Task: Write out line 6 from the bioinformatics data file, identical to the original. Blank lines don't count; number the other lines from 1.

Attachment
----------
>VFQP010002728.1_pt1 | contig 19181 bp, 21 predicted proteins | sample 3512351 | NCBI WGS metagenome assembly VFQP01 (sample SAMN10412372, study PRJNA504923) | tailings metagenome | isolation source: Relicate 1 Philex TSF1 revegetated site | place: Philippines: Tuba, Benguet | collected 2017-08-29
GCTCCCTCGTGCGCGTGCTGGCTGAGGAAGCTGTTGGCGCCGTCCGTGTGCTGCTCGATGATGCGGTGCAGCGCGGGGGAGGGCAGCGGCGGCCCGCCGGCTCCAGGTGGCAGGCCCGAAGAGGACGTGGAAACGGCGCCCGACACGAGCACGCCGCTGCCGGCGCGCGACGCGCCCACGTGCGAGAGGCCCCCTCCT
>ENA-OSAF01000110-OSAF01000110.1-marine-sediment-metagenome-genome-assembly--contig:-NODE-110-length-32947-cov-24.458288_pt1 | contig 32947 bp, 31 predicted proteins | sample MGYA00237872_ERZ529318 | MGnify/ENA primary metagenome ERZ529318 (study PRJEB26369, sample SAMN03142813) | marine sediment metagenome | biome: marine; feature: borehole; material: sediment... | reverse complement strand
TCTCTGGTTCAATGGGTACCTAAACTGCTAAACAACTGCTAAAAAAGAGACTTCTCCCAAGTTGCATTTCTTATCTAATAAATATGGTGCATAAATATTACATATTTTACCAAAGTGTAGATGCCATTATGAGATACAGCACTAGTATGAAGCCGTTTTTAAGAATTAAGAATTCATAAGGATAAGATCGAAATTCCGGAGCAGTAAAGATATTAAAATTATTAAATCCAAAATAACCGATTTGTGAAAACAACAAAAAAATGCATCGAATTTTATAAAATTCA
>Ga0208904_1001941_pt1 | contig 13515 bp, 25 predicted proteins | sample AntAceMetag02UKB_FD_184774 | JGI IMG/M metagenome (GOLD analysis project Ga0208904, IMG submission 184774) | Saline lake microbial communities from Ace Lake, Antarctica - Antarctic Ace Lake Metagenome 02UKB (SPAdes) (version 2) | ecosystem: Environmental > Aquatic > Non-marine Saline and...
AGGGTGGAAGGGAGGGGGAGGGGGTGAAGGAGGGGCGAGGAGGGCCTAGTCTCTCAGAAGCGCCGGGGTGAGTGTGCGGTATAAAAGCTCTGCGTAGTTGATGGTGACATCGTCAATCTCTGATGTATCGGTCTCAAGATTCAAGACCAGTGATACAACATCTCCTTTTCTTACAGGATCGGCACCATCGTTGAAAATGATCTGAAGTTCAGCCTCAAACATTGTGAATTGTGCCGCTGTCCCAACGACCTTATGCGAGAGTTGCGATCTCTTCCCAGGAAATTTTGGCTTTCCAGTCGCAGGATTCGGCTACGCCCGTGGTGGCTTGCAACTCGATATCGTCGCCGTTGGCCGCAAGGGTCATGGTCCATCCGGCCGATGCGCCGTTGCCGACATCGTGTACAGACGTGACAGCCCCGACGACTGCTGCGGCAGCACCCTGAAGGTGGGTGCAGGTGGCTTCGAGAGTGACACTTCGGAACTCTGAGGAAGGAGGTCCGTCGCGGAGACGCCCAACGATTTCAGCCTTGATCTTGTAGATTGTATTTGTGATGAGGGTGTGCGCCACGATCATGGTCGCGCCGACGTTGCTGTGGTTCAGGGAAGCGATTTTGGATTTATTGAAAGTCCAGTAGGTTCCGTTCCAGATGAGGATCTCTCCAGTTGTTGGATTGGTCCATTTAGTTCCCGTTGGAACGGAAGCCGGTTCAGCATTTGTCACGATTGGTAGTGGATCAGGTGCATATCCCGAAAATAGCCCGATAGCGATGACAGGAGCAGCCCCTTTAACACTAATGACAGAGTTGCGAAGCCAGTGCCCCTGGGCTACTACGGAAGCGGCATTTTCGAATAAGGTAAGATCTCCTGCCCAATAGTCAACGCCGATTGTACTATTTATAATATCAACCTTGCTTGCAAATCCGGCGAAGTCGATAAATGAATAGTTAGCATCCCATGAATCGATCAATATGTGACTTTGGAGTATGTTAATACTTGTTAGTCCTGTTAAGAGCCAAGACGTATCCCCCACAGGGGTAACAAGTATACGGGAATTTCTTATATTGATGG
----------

AGGGTGGAAGGGAGGGGGAGGGGGTGAAGGAGGGGCGAGGAGGGCCTAGTCTCTCAGAAGCGCCGGGGTGAGTGTGCGGTATAAAAGCTCTGCGTAGTTGATGGTGACATCGTCAATCTCTGATGTATCGGTCTCAAGATTCAAGACCAGTGATACAACATCTCCTTTTCTTACAGGATCGGCACCATCGTTGAAAATGATCTGAAGTTCAGCCTCAAACATTGTGAATTGTGCCGCTGTCCCAACGACCTTATGCGAGAGTTGCGATCTCTTCCCAGGAAATTTTGGCTTTCCAGTCGCAGGATTCGGCTACGCCCGTGGTGGCTTGCAACTCGATATCGTCGCCGTTGGCCGCAAGGGTCATGGTCCATCCGGCCGATGCGCCGTTGCCGACATCGTGTACAGACGTGACAGCCCCGACGACTGCTGCGGCAGCACCCTGAAGGTGGGTGCAGGTGGCTTCGAGAGTGACACTTCGGAACTCTGAGGAAGGAGGTCCGTCGCGGAGACGCCCAACGATTTCAGCCTTGATCTTGTAGATTGTATTTGTGATGAGGGTGTGCGCCACGATCATGGTCGCGCCGACGTTGCTGTGGTTCAGGGAAGCGATTTTGGATTTATTGAAAGTCCAGTAGGTTCCGTTCCAGATGAGGATCTCTCCAGTTGTTGGATTGGTCCATTTAGTTCCCGTTGGAACGGAAGCCGGTTCAGCATTTGTCACGATTGGTAGTGGATCAGGTGCATATCCCGAAAATAGCCCGATAGCGATGACAGGAGCAGCCCCTTTAACACTAATGACAGAGTTGCGAAGCCAGTGCCCCTGGGCTACTACGGAAGCGGCATTTTCGAATAAGGTAAGATCTCCTGCCCAATAGTCAACGCCGATTGTACTATTTATAATATCAACCTTGCTTGCAAATCCGGCGAAGTCGATAAATGAATAGTTAGCATCCCATGAATCGATCAATATGTGACTTTGGAGTATGTTAATACTTGTTAGTCCTGTTAAGAGCCAAGACGTATCCCCCACAGGGGTAACAAGTATACGGGAATTTCTTATATTGATGG